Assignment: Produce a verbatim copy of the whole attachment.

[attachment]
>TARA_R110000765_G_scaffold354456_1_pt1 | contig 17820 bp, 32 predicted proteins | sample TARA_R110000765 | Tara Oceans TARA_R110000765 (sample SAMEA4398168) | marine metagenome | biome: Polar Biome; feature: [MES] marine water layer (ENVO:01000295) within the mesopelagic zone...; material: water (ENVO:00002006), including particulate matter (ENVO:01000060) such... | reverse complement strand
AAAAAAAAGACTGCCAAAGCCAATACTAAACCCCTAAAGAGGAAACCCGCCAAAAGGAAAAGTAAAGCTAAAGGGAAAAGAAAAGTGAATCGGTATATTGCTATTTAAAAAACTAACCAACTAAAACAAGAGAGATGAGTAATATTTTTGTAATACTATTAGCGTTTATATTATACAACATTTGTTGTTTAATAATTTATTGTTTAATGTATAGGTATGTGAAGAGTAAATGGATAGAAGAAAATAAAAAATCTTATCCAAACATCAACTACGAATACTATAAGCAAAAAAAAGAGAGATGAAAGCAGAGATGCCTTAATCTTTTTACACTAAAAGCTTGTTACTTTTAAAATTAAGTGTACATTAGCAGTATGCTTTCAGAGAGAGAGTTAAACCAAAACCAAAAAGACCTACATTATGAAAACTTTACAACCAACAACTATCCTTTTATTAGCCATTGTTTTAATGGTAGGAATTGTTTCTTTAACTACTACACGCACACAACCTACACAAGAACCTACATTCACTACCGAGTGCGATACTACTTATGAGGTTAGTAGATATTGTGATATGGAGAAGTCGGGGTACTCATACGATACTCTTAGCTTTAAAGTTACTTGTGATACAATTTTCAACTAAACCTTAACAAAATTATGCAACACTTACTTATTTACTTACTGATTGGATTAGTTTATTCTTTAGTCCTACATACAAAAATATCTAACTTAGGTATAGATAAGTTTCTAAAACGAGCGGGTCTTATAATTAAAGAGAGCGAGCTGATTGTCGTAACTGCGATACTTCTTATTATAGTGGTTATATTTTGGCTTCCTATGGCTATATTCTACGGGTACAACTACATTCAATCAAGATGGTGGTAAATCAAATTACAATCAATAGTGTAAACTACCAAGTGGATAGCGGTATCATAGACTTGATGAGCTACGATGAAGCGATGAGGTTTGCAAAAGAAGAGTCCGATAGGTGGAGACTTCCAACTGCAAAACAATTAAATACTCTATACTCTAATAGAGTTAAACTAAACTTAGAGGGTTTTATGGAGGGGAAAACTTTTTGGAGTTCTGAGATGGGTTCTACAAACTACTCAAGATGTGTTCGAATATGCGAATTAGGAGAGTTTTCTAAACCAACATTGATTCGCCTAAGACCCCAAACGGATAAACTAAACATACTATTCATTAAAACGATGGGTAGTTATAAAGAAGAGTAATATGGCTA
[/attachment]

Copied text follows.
>TARA_R110000765_G_scaffold354456_1_pt1 | contig 17820 bp, 32 predicted proteins | sample TARA_R110000765 | Tara Oceans TARA_R110000765 (sample SAMEA4398168) | marine metagenome | biome: Polar Biome; feature: [MES] marine water layer (ENVO:01000295) within the mesopelagic zone...; material: water (ENVO:00002006), including particulate matter (ENVO:01000060) such... | reverse complement strand
AAAAAAAAGACTGCCAAAGCCAATACTAAACCCCTAAAGAGGAAACCCGCCAAAAGGAAAAGTAAAGCTAAAGGGAAAAGAAAAGTGAATCGGTATATTGCTATTTAAAAAACTAACCAACTAAAACAAGAGAGATGAGTAATATTTTTGTAATACTATTAGCGTTTATATTATACAACATTTGTTGTTTAATAATTTATTGTTTAATGTATAGGTATGTGAAGAGTAAATGGATAGAAGAAAATAAAAAATCTTATCCAAACATCAACTACGAATACTATAAGCAAAAAAAAGAGAGATGAAAGCAGAGATGCCTTAATCTTTTTACACTAAAAGCTTGTTACTTTTAAAATTAAGTGTACATTAGCAGTATGCTTTCAGAGAGAGAGTTAAACCAAAACCAAAAAGACCTACATTATGAAAACTTTACAACCAACAACTATCCTTTTATTAGCCATTGTTTTAATGGTAGGAATTGTTTCTTTAACTACTACACGCACACAACCTACACAAGAACCTACATTCACTACCGAGTGCGATACTACTTATGAGGTTAGTAGATATTGTGATATGGAGAAGTCGGGGTACTCATACGATACTCTTAGCTTTAAAGTTACTTGTGATACAATTTTCAACTAAACCTTAACAAAATTATGCAACACTTACTTATTTACTTACTGATTGGATTAGTTTATTCTTTAGTCCTACATACAAAAATATCTAACTTAGGTATAGATAAGTTTCTAAAACGAGCGGGTCTTATAATTAAAGAGAGCGAGCTGATTGTCGTAACTGCGATACTTCTTATTATAGTGGTTATATTTTGGCTTCCTATGGCTATATTCTACGGGTACAACTACATTCAATCAAGATGGTGGTAAATCAAATTACAATCAATAGTGTAAACTACCAAGTGGATAGCGGTATCATAGACTTGATGAGCTACGATGAAGCGATGAGGTTTGCAAAAGAAGAGTCCGATAGGTGGAGACTTCCAACTGCAAAACAATTAAATACTCTATACTCTAATAGAGTTAAACTAAACTTAGAGGGTTTTATGGAGGGGAAAACTTTTTGGAGTTCTGAGATGGGTTCTACAAACTACTCAAGATGTGTTCGAATATGCGAATTAGGAGAGTTTTCTAAACCAACATTGATTCGCCTAAGACCCCAAACGGATAAACTAAACATACTATTCATTAAAACGATGGGTAGTTATAAAGAAGAGTAATATGGCTA